Retirement plans such as 401(k)s and IRAs (Individual Retirement Accounts) are protected from creditors during bankruptcy, but are they safe from creditors after your death? This is the question that thousands of people have been asking.
IRAs are rapidly becoming the most popular method of saving for retirement, as they are a safe form of investing assets. The following article shall answer the pressing question “Are Inherited IRAs safe from creditors?”
Bankruptcy and Retirement Accounts
Similar to Social Security benefits and 401(k), IRAs are protected in the event of bankruptcy proceedings. If you were to ever declare bankruptcy, the assets that you hold in your IRA cannot be seized by creditors. Keep in mind that this does not apply to IRS (Internal Revenue Service) levies, civil lawsuits and other kinds of judgements. In certain states, IRA assets may in fact be protected from creditors, but this varies from one state to another.
Both Roth and Contributory IRAs have a $1 adjustment limited inflation which is specified in the protection rules for federal bankruptcy. This limit does not apply to those IRAs that contain assets that have been rolled over from a qualified plan (401(k), so this means that they are completely protected.
What about Protection for Beneficiaries?
With an IRA, you have the ability to choose a beneficiary (or beneficiaries) to which you would pass on your assets after your death. IRAs are great estate planning tools as they provide that your assets will not be held in probate before being passed to your designated beneficiary or beneficiaries. They are an ideal means for ensuring that your estate plan will be carried out according your exact terms and specifications.
Of course, this will require some detailed planning on your behalf. IRAs and estate plans ensure that you will have complete control over the transfer of wealth of your retirement funds. This is a legal and binding document and holds true even in the event that you have do not have a will.
In most cases, those who are non-spouse beneficiaries of IRAs are not offered the same protection from creditors. Unlike the original account holder, these assets will be subject to bankruptcy hearings and thus could very well be seized, per a United States Supreme Court Ruling. The reasoning behind this is that since the original IRA owner is now deceased and the funds/assets have been transferred to the beneficiary, they are no longer to be considered as retirement funds. Keep this in mind when you are choosing a beneficiary for your IRA.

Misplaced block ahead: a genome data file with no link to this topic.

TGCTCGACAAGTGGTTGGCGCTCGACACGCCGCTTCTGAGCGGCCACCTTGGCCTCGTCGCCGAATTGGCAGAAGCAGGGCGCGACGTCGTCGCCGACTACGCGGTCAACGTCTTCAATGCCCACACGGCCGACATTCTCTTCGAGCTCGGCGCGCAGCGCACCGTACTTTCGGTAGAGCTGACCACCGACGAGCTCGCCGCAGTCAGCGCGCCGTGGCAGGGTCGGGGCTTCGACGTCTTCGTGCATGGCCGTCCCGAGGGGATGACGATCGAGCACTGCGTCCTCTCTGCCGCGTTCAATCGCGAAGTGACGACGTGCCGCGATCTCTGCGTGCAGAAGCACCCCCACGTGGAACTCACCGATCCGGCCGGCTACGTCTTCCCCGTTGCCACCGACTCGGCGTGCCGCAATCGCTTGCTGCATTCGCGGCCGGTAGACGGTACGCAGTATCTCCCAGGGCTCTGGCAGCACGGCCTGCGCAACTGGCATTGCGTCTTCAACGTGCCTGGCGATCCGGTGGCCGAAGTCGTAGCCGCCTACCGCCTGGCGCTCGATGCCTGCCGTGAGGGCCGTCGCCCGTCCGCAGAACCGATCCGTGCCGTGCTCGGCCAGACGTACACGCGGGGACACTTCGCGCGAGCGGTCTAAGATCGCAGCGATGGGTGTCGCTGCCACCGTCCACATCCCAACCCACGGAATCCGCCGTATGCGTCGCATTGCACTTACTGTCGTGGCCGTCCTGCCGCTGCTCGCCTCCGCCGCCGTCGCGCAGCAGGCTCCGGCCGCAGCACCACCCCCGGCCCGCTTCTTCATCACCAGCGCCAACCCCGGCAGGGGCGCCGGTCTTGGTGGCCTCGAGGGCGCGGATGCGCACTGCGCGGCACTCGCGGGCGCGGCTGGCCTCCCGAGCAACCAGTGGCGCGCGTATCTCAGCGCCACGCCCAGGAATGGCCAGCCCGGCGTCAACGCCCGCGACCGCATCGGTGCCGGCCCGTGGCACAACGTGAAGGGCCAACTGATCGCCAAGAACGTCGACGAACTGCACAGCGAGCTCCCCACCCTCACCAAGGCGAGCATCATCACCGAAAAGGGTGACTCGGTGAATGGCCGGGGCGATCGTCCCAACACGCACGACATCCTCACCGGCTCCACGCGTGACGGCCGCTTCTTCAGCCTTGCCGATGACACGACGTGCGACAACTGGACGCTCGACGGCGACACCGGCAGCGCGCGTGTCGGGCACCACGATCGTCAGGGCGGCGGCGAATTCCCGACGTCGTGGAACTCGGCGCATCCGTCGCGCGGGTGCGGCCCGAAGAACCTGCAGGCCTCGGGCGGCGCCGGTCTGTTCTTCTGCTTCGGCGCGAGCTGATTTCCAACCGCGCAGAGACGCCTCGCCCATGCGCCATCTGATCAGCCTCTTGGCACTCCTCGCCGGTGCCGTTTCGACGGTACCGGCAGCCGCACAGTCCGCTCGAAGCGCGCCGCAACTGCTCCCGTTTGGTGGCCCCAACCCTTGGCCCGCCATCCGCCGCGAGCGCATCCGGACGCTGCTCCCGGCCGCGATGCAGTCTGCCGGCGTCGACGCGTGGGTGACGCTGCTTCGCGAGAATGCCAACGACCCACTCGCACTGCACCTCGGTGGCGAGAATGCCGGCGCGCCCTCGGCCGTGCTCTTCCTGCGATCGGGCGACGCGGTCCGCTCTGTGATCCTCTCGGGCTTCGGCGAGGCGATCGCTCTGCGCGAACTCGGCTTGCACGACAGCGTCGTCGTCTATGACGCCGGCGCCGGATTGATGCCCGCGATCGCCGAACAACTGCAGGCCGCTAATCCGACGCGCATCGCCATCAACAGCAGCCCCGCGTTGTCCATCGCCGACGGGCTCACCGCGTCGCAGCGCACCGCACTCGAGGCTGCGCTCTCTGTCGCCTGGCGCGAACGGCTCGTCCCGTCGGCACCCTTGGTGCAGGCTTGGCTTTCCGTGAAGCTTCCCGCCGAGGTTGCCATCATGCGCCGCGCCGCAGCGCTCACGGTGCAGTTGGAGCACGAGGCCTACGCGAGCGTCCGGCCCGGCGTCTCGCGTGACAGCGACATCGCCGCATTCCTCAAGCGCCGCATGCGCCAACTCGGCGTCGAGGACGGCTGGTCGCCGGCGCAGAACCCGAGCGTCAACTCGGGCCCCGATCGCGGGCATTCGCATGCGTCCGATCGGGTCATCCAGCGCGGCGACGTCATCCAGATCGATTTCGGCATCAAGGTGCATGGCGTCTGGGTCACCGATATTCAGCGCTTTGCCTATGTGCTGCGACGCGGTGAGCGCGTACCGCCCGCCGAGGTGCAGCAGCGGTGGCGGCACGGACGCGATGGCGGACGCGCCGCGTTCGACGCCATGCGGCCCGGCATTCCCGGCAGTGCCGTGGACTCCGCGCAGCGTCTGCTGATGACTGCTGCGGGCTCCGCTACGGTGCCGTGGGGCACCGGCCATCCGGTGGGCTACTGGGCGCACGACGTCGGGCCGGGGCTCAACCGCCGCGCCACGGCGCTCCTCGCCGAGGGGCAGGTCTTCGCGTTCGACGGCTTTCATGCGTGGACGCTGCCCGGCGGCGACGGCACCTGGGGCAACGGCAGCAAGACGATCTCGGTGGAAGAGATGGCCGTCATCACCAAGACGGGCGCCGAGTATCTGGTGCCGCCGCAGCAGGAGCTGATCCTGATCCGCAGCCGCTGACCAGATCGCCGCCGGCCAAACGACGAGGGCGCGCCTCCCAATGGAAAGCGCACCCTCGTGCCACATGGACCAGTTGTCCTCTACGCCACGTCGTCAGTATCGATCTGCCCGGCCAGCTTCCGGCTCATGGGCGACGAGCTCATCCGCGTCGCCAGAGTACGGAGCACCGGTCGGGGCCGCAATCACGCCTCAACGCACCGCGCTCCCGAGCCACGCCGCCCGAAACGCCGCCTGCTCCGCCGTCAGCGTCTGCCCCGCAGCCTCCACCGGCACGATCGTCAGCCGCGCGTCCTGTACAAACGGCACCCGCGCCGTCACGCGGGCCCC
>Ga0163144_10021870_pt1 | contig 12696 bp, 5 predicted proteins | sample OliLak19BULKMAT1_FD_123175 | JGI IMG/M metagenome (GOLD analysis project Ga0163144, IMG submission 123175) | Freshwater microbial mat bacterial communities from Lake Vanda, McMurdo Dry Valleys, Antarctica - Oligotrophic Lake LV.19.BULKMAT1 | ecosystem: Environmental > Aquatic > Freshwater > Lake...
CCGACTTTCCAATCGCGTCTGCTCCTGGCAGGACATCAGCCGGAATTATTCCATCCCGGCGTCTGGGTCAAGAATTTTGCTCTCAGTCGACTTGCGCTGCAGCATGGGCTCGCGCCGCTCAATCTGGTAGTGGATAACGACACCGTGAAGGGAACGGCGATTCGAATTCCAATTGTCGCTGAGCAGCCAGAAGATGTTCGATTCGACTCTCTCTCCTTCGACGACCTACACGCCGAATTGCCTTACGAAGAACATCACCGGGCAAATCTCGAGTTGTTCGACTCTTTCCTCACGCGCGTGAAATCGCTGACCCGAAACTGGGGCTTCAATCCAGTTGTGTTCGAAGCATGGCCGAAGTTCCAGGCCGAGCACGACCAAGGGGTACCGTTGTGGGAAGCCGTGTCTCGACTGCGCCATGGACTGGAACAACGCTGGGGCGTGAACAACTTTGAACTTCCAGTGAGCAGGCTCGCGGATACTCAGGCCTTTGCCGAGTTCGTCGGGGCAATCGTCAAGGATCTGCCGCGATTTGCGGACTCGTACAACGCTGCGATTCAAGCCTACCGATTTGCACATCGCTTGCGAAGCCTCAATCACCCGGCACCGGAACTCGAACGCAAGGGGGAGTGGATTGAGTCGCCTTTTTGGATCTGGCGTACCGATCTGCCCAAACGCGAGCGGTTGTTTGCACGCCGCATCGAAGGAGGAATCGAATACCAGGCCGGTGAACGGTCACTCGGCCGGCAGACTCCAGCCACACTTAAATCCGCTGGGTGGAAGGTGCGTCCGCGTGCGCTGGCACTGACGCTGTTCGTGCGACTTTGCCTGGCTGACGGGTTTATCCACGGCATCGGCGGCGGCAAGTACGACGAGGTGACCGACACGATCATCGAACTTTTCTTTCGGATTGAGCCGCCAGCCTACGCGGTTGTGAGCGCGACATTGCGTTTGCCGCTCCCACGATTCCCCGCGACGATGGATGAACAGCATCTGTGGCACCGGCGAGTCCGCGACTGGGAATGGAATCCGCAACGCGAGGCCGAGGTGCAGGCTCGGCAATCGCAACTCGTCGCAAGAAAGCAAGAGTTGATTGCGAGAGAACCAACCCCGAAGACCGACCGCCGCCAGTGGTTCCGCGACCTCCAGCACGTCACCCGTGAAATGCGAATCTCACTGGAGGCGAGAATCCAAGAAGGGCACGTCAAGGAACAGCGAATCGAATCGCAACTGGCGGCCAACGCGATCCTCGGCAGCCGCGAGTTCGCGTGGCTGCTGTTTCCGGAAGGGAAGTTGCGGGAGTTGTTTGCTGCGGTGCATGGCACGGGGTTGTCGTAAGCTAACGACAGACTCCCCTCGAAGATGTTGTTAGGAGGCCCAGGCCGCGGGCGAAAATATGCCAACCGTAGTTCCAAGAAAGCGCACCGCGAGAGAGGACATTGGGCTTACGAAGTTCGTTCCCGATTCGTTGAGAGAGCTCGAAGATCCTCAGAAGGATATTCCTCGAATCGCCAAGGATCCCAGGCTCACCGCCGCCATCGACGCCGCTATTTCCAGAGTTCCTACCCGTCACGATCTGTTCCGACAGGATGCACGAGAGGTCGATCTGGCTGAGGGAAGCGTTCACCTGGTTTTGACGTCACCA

A non-spouse beneficiary is not able to commingle funds. This means that they are unable to place the inherited IRA funds or assets in their personal retirement accounts. However, if the spouse is the designated beneficiary, they may roll over, or transfer, the IRA asset in their personal account, which means they are protected from creditors and bankruptcy proceedings.
How can Beneficiaries Be Protected?
If the designated beneficiary of an IRA is their child and that child then has issues with debt or other financial difficulties, this could present a dilemma.
One way to prevent this from occurring is to establish a conduit trust on which the trustee is designated as the beneficiary rather than the child. If drafted correctly, the trust is then protected from bankruptcy and creditors. Also, the offspring will still be able to benefit from the inheritance.
In this instance, the required minimum distributions of the IRA are then calculated per the life expectancy of the trustee and thus taxed at their tax rate. Since the beneficiary does not legally own the assets, they are now protected. A key point to remember is that the income will no longer be protected once it has been paid out to the beneficiary.
As a rule, you should review your IRAs periodically to ensure that everything is up to date. As well, take note if your beneficiaries are experiencing financial difficulties. If this is the case, you might want to name a new beneficiary to protect the inherited assets.
Remember that the laws differ by each state. Talk with your estate planner or tax attorney to find out the current laws in that state in which you are currently residing.